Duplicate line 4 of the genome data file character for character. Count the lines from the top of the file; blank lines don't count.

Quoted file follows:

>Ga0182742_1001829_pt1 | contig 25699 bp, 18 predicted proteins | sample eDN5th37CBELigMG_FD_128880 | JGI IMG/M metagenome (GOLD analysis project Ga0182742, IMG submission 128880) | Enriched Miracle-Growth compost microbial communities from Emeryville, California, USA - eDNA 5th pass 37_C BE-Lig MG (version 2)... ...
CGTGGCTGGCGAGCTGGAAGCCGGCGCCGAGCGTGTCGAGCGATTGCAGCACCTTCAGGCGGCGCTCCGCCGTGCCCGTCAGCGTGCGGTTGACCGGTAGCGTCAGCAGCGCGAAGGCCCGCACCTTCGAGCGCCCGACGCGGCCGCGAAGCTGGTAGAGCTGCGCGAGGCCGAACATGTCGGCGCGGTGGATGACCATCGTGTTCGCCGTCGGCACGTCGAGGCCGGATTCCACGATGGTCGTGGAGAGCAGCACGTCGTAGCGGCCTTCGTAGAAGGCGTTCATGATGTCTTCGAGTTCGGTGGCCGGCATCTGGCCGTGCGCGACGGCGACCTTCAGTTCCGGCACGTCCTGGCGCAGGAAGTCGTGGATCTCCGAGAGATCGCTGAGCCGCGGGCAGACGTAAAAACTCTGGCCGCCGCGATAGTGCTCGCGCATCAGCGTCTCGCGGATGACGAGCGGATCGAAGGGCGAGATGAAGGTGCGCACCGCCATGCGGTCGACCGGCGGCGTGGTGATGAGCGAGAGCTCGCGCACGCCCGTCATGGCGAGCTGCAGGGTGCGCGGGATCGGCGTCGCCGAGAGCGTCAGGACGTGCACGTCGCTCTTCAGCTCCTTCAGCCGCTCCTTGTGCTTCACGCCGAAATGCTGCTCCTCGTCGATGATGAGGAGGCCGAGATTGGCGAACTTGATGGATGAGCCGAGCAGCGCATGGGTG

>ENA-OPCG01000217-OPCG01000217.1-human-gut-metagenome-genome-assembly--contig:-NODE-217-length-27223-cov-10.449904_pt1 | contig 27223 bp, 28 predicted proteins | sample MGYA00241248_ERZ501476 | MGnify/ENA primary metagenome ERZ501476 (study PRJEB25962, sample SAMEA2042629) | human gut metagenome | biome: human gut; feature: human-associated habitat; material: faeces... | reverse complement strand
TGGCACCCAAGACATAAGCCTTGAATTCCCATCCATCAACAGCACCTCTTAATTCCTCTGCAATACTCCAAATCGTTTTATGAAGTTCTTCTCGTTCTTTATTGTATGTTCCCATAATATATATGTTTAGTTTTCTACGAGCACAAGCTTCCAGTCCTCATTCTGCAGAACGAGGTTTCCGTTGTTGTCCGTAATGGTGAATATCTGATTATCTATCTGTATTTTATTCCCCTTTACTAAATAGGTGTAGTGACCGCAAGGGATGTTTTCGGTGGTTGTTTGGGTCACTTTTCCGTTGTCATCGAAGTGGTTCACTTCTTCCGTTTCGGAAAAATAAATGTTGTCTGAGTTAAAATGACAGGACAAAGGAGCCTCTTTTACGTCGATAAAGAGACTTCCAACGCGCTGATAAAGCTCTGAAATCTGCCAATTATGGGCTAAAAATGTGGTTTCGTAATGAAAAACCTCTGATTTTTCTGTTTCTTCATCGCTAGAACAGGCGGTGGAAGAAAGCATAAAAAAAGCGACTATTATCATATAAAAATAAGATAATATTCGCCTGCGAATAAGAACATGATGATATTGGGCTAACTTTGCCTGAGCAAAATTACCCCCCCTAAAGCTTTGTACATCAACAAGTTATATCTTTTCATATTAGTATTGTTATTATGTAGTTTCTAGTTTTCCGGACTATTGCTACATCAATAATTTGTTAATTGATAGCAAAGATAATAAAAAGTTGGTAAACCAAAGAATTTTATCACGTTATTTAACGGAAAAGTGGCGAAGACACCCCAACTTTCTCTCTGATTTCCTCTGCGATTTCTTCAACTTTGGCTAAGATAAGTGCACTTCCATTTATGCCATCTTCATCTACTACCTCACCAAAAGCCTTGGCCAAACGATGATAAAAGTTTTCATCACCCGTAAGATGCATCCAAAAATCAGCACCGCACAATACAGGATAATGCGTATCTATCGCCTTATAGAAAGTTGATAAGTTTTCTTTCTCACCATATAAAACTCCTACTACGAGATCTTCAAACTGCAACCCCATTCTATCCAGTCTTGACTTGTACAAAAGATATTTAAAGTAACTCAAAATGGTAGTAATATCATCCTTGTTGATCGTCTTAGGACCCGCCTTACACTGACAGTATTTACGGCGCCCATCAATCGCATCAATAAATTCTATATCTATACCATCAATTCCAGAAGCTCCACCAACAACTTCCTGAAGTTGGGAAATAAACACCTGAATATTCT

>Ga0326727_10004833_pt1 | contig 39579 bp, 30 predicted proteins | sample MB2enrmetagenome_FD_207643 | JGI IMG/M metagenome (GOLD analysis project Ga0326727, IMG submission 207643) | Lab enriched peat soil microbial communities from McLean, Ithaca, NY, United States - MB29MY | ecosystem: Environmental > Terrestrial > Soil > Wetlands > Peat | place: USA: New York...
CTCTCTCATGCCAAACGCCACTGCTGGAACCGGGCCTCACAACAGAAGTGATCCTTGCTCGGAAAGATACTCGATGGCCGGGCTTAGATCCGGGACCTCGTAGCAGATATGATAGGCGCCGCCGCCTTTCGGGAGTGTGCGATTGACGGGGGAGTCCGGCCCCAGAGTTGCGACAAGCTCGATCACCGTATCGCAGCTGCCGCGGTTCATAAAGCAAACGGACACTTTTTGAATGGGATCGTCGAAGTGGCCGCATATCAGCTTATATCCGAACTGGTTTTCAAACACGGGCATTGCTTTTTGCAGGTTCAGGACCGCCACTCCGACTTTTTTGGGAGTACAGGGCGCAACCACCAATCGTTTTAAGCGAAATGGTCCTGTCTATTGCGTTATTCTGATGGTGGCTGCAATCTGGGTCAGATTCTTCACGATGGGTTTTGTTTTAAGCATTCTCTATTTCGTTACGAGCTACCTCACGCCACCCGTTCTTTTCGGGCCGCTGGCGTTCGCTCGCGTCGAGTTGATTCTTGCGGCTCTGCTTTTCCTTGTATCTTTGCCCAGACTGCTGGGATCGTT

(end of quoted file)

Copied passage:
TGGCACCCAAGACATAAGCCTTGAATTCCCATCCATCAACAGCACCTCTTAATTCCTCTGCAATACTCCAAATCGTTTTATGAAGTTCTTCTCGTTCTTTATTGTATGTTCCCATAATATATATGTTTAGTTTTCTACGAGCACAAGCTTCCAGTCCTCATTCTGCAGAACGAGGTTTCCGTTGTTGTCCGTAATGGTGAATATCTGATTATCTATCTGTATTTTATTCCCCTTTACTAAATAGGTGTAGTGACCGCAAGGGATGTTTTCGGTGGTTGTTTGGGTCACTTTTCCGTTGTCATCGAAGTGGTTCACTTCTTCCGTTTCGGAAAAATAAATGTTGTCTGAGTTAAAATGACAGGACAAAGGAGCCTCTTTTACGTCGATAAAGAGACTTCCAACGCGCTGATAAAGCTCTGAAATCTGCCAATTATGGGCTAAAAATGTGGTTTCGTAATGAAAAACCTCTGATTTTTCTGTTTCTTCATCGCTAGAACAGGCGGTGGAAGAAAGCATAAAAAAAGCGACTATTATCATATAAAAATAAGATAATATTCGCCTGCGAATAAGAACATGATGATATTGGGCTAACTTTGCCTGAGCAAAATTACCCCCCCTAAAGCTTTGTACATCAACAAGTTATATCTTTTCATATTAGTATTGTTATTATGTAGTTTCTAGTTTTCCGGACTATTGCTACATCAATAATTTGTTAATTGATAGCAAAGATAATAAAAAGTTGGTAAACCAAAGAATTTTATCACGTTATTTAACGGAAAAGTGGCGAAGACACCCCAACTTTCTCTCTGATTTCCTCTGCGATTTCTTCAACTTTGGCTAAGATAAGTGCACTTCCATTTATGCCATCTTCATCTACTACCTCACCAAAAGCCTTGGCCAAACGATGATAAAAGTTTTCATCACCCGTAAGATGCATCCAAAAATCAGCACCGCACAATACAGGATAATGCGTATCTATCGCCTTATAGAAAGTTGATAAGTTTTCTTTCTCACCATATAAAACTCCTACTACGAGATCTTCAAACTGCAACCCCATTCTATCCAGTCTTGACTTGTACAAAAGATATTTAAAGTAACTCAAAATGGTAGTAATATCATCCTTGTTGATCGTCTTAGGACCCGCCTTACACTGACAGTATTTACGGCGCCCATCAATCGCATCAATAAATTCTATATCTATACCATCAATTCCAGAAGCTCCACCAACAACTTCCTGAAGTTGGGAAATAAACACCTGAATATTCT